Emergency crews responding to a two-vehicle crash on the Trans-Canada Highway in Goldstream Provincial Park that closed the roadway for roughly 13 hours. (Photo courtesy of Westshore Towing)

Emergency crews responding to a two-vehicle crash on the Trans-Canada Highway in Goldstream Provincial Park that closed the roadway for roughly 13 hours. (Photo courtesy of Westshore Towing)

Seven years later, what’s changed since the 2011 Malahat fuel truck crash and closure?

Trans-Canada Highway reopens to traffic Friday morning after roughly 13-hour closure

The Mahalat reopened to traffic during the early morning hours, just in time for the Friday commute.

A late morning crash Thursday closed southern Vancouver Island’s main north-south artery at Goldstream Provincial Park for roughly 13 hours after a two-vehicle crash involving a small fuel truck and a passenger van.

READ MORE: Two people injured in crash on Malahat

The closure was originally estimated to last until 10 p.m. Thursday, then 4 a.m. Friday, but crews were able to open the roadway at around 12:40 a.m. Friday.

The cause of the crash is unknown at this time.

Langford Fire Chief Chris Aubrey confirmed Thursday the fuel truck was carrying up to 2,200 litres of furnace oil. While furnace oil and diesel from the truck’s fuel tank leaked onto the roadway, Aubrey was unable to confirm how much was spilled.

He was, however, optimistic that crews were able to contain the spill and prevent it from leaking into the river.

Motorists and B.C. Transit passengers were able to detour around the crash via the Pacific Marine Route through Sooke and Port Renfrew. A pilot vehicle was also leading cars along Finlayson Arm Road in alternating directions for several hours Thursday afternoon.

B.C. Ferries also offered three additional sailings leaving from both Mill Bay and Brentwood Bay in an effort to meet some of the increased demand.

But this isn’t the first time a fuel truck crash on this stretch of roadway has resulted in a significant closure.

Back in 2011, a Victoria-bound fuel truck rolled and crashed into the rock face in roughly the same area of the Malahat. That truck spilled roughly 42,000 litres of gasoline and 700 litres of diesel into a culvert that emptied into the popular fish-bearing stream in Goldstream Provincial Park.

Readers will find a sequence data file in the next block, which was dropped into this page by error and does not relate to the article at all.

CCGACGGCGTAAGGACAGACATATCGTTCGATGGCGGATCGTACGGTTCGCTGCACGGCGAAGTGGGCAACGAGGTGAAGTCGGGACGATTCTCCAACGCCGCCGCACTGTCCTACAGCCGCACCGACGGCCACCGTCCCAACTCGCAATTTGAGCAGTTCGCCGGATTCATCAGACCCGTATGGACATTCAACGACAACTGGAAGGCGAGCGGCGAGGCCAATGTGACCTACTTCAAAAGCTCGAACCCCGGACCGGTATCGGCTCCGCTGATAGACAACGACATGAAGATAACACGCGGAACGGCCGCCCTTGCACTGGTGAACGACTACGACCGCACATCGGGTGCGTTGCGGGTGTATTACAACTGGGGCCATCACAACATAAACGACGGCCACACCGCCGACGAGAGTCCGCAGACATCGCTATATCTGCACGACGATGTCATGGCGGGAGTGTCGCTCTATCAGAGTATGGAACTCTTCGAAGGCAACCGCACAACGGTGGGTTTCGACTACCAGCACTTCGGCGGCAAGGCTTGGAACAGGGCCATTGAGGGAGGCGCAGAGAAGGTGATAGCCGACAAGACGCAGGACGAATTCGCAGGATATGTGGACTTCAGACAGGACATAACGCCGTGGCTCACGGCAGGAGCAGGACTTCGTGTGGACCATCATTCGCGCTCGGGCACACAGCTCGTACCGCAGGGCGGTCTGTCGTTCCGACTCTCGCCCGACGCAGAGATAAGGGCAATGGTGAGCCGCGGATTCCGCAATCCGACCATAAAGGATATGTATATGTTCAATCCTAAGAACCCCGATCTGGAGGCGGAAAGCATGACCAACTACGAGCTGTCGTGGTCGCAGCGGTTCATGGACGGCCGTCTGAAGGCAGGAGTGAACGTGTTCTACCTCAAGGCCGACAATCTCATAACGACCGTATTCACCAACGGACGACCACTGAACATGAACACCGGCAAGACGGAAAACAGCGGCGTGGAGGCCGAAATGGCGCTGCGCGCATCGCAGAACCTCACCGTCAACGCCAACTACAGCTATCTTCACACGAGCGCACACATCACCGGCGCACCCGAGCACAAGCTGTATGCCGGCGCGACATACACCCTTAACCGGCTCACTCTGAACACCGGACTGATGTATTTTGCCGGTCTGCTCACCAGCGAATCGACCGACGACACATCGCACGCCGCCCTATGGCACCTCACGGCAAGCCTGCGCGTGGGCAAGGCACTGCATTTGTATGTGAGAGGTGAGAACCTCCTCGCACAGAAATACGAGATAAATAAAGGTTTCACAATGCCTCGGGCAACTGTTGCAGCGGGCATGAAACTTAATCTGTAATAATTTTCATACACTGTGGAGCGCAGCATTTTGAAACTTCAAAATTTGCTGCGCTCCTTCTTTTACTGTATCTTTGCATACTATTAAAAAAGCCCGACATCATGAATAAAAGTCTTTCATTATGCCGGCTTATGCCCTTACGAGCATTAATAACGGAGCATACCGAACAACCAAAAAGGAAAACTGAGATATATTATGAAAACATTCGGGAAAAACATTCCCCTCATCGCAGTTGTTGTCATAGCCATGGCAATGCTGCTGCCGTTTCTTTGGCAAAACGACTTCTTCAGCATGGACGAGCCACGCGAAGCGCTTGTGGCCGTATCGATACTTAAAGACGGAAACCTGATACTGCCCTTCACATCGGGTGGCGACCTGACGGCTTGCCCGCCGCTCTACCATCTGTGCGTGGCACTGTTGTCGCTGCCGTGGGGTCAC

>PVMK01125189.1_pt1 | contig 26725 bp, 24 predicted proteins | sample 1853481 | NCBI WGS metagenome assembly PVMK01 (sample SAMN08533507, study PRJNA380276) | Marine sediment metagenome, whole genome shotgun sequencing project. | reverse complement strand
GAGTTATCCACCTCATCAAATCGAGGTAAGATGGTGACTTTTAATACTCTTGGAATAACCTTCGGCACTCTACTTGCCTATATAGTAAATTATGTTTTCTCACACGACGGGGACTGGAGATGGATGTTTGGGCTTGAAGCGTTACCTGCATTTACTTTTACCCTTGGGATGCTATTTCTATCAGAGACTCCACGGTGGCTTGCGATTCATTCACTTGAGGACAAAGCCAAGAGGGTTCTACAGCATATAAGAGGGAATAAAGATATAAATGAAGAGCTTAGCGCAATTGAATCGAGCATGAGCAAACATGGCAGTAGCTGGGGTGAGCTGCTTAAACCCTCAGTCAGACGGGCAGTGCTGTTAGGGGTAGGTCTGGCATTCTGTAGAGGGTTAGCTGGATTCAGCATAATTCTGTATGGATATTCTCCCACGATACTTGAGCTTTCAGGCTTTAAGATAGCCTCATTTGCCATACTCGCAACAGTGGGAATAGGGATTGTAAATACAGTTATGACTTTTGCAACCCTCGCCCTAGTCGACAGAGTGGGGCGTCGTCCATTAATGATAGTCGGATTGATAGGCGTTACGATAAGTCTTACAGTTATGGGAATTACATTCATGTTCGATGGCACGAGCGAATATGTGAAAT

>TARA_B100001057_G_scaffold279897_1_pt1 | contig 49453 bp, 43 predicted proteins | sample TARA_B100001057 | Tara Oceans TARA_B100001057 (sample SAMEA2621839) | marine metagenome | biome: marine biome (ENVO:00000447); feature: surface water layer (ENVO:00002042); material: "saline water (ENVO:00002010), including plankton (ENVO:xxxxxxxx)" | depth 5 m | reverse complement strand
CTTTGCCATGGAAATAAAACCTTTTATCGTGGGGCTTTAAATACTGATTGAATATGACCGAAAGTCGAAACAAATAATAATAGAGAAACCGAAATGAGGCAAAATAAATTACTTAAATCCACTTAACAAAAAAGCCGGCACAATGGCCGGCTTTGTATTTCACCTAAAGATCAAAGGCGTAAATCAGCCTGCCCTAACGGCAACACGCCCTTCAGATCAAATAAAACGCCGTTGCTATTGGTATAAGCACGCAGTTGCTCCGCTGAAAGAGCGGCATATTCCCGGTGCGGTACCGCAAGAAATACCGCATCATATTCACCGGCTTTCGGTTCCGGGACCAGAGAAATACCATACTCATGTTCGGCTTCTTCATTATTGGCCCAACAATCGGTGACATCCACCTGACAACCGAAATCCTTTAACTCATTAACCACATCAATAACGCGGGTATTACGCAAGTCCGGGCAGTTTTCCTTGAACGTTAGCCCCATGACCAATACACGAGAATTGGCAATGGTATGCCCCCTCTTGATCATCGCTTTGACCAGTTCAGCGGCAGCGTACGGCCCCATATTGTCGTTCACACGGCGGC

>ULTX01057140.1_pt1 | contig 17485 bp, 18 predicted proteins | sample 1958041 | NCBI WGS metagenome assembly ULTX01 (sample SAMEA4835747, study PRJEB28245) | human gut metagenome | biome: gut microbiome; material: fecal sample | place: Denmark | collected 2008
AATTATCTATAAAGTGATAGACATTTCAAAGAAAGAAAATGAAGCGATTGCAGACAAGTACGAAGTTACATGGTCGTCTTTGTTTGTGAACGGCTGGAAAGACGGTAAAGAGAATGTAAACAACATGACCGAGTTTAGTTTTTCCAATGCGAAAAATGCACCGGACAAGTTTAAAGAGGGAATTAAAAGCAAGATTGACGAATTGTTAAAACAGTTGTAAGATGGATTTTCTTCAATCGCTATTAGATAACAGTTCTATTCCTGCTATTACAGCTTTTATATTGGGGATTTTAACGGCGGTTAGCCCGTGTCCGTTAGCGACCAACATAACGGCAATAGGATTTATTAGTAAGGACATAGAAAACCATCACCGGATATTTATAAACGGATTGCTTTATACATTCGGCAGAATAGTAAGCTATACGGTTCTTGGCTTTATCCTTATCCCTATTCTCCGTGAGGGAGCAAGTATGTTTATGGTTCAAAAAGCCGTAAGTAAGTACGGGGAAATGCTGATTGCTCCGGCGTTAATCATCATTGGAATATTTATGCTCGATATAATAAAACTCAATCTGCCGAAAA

RELATED: Driver linked to Goldstream fuel spill to plead guilty to one count

The dramatic crash killed hundreds or possibly thousands of fish in Goldstream River and closed the Malahat for nearly 24 hours, stranding hundreds of drivers.

Eleven months after the crash, soil vapor extraction equipment was still drawing fuel out of the ground at two locations — next to the crash site on the highway and one area next to the river.

The crash response and poor communication with drivers forced the Ministry of Transportation and Infrastructure to reassess how it manages highway closures.

RELATED: Mistakes made with Malahat closure after fuel spill, ministry audit says

In 2011, it took four hours to establish a detour route around the fuel truck crash, which was unacceptably long, according to an internal audit by the Ministry of Transportation and Infrastructure.

The closure was originally estimated to last four hours but ended up shutting down the highway for 22 hours.

A 21-page report on incident found the ministry’s communication with the public during the closure — made solely through updates on the DriveBC website — was insufficient to help drivers make informed route choices.

Premier John Horgan, who at the time was the Juan de Fuca NDP MLA, was among those interviewed for the report and said although he tried to bring up issues around rail and other possible routes, those suggestions didn’t make the final draft.

“I had people from the Cowichan Valley tell me they missed medical appointments in Victoria because of the closure,” Horgan said at the time. “If the rail had been there, it would have been an option for people to get here without using their car.”

Transportation critics having been calling on the provincial government for years to design a new route for the Malahat to help reduce the number of collisions.

READ MORE: Critic calls for new Malahat route

Chris Foord, a transportation planner for the past 40 years, told the Gazette back in September the current infrastructure on the Malahat is “totally inadequate” for the region and believes a new route should be carved out to replace the existing stretch of roadway.

“We should be embarking on designing a brand new alignment and new route up and over the Malahat, so that every fuel tanker that goes through the region doesn’t have to negotiate the windy, curvy road through Goldstream Park,” said Foord, who is also the vice chair of the Capital Regional District’s traffic safety commission. “I see this as a glaring deficiency. I see it like a giant sinkhole in the middle of the road that no one seems to notice.”


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Crews remove the wreckage of the a fuel truck from the Malahat Drive on April 17, 2011. (Gazette file photo)

Crews remove the wreckage of the a fuel truck from the Malahat Drive on April 17, 2011. (Gazette file photo)

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